THE C.A. JOHNSON FAMILY
by George Johnson
My father, Charles August Johnson, was born in Stockholm, Sweden, on Sept. 8, 1876. He immigrated to Iowa in the U.S.A., and was married there to Ella Julia Quandahl, who had graduated as a teacher at Cedar Falls, Iowa.
Dad came to Elk Point in 1912, and took a homestead one mile west, and one mile south of Pete Keitge's place. Mother came to Elk Point in 1913, after my sister Florence was born. Their first home was the homestead house, later moved to Elk Point on land rented from Charlie Hood.
In 1914, Dad started a pool hall and ice cream parlour in Elk Point, approximately where Mrs. 0. Melnyk, Sr., now lives. In the ice cream parlour were eight chairs and two tables of heavy, durable wire construction, with seats and tops made of oak. My wife and I now have one of the tables, and four of the chairs in our home. The ice blocks came from the North Saskatchewan River, and were packed in sawdust in an ice house to keep them all summer. Dad first made his ice cream by rotating a metal container by hand. This container, of course, was placed inside a larger container which held the ice and salt, which naturally froze the ice cream. During the manual rotation while making the ice cream, he would have to take the top off periodically and stir, as there were no paddles inside the ice cream container. A dish of plain ice cream sold for ten cents, but the "Elk Point Special" was twenty five cents. This included sliced bananas, ice cream, and home-preserved strawberries.
In a few years, the ice cream parlour was converted into a general store. But when the townsite moved west in 1927 when the railway came, Dad built a new store where the present bank now is, and the old store became our home, as Dad had sold the homestead home to Mr. Hood. In 1939 Dad and Mother built a new house. The old one was bought by Lawrence Sumpton, and was moved and made into a hatchery on his property.
Mr. and Mrs. CA. Johnson about 1937
After a fire demolished Dad's new store, he opened an Insurance and Real Estate business He was also secretary treasurer for Elk Point School District from the early thirties until the St. Paul School Division was formed. I remember that he did not have the most popular job (by far), collecting school taxes during the depression, but he did exceptionally well. Accounts were always paid on time, and the school district was able to pay its teachers quite well, considering the times. I still have his one and only typewriter, on which he did all the correspondence. It is an Oliver, made in 1912, and was brought from the United States.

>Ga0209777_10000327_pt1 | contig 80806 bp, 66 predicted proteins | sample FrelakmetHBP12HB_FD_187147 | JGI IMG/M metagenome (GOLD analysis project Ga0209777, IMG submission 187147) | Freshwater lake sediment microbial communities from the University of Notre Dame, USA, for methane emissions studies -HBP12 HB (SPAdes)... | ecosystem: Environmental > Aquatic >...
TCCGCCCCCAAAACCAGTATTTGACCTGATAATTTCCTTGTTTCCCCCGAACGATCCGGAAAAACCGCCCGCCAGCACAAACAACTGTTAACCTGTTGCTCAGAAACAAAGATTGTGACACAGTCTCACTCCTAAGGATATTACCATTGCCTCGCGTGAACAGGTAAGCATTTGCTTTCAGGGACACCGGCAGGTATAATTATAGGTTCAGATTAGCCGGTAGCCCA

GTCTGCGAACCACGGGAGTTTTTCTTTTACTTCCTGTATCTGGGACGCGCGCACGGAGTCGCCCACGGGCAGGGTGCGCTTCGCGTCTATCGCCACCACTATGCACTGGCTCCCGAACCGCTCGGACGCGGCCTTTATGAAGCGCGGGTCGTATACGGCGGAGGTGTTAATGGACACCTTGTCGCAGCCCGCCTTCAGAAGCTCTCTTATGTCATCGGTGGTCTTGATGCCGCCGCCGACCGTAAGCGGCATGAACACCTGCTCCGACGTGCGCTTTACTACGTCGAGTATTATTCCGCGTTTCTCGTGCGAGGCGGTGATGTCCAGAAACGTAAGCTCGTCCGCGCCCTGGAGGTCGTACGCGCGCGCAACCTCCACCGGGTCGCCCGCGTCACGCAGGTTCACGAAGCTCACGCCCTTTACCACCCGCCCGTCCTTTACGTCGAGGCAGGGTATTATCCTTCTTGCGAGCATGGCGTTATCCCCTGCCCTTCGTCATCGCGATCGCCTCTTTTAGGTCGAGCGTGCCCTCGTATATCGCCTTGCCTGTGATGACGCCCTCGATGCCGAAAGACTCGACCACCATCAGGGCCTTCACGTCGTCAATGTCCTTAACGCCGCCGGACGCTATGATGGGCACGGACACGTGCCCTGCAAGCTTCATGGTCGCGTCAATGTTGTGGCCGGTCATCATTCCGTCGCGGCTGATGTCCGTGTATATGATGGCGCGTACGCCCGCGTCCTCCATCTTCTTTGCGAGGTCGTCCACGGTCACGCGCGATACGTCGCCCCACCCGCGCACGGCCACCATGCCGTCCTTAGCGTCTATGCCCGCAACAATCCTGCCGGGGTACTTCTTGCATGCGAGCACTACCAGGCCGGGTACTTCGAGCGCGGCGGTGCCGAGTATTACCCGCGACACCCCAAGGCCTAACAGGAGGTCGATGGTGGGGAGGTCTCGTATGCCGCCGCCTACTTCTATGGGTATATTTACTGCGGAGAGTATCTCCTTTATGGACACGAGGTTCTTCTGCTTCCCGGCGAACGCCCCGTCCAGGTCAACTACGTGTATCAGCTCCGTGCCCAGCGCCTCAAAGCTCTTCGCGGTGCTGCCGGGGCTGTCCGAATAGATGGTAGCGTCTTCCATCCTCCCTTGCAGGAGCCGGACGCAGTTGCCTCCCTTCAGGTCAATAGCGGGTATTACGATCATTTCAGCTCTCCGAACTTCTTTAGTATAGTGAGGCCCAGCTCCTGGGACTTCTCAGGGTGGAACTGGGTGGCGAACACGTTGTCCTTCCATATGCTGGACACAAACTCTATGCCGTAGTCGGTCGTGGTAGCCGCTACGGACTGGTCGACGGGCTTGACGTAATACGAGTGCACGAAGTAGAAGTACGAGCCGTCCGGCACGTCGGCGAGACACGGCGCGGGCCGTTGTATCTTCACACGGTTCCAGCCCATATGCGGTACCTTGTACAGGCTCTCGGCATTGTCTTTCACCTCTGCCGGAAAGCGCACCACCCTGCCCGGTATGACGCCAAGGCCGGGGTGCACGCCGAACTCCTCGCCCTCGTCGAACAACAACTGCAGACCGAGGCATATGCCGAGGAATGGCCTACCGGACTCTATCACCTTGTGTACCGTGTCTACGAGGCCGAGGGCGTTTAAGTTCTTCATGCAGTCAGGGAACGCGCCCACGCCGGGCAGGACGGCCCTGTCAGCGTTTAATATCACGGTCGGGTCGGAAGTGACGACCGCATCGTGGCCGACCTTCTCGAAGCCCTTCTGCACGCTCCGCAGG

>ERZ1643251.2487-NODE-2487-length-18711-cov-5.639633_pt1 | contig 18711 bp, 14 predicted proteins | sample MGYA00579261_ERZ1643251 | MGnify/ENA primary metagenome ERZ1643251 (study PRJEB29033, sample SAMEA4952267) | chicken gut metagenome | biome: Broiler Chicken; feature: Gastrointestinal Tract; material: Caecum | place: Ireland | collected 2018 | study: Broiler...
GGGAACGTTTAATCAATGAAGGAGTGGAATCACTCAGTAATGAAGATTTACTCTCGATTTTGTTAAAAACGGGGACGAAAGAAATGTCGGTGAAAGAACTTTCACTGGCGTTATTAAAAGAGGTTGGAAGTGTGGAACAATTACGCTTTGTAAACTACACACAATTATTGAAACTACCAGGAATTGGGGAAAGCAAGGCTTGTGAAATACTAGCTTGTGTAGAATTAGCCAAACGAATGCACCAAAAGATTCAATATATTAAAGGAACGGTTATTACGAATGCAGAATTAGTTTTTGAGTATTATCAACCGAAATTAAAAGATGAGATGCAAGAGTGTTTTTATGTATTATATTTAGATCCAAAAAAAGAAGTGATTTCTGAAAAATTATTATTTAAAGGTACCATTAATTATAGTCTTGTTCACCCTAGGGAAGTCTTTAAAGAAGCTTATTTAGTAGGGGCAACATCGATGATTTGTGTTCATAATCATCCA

Some years before leaving Elk Point, Dad became a Notary Public. He also sold marriage licenses, then six dollars, to people who came from far and wide.
LEFT TO RIGHT: C.A. Johnson, daughter Florence Fyckes with her children Ted and James,
and husband Hal Fyckes, Bill Sumpton with Mother Bea Sump ton,
Mrs. GA. Johnson and grand daughter Marjory Marfleet, Mabel and George Johnson, about 1946.
Mother taught piano lessons through the years, and like Dad, was active in community affairs. They first attended church services at Aarbo School, or in private homes, with Mother sometimes playing the organ. The church in those days orientated people and community, and everyone, Mother and Dad included, worked together to help the sick and unfortunate, as the needs presented themselves. After a church was built, Mother played the organ, and led the choir, and was a worthy member of the Ladies' Aid. She recalls many happy hours spent working at bazaars, quilting bees and church suppers, most often side-by-side with her dear friend and neighbor, Mrs. F.G. Miller.
The Johnson family, besides Florence Mary, born in 1913, includes Evelyn Alberta, born in 1914 (delivered by Dr. Wolfe); Charles August, born in 1917; and myself, George Arthur, born' in 1920.
In 1955, Mother and Dad moved to Edmonton. Dad passed on in November, 1960. Mother is in her 90th year at this writing, and is going strong, except that she is blind. She is now at Holyrood Nursing Home, very close to us.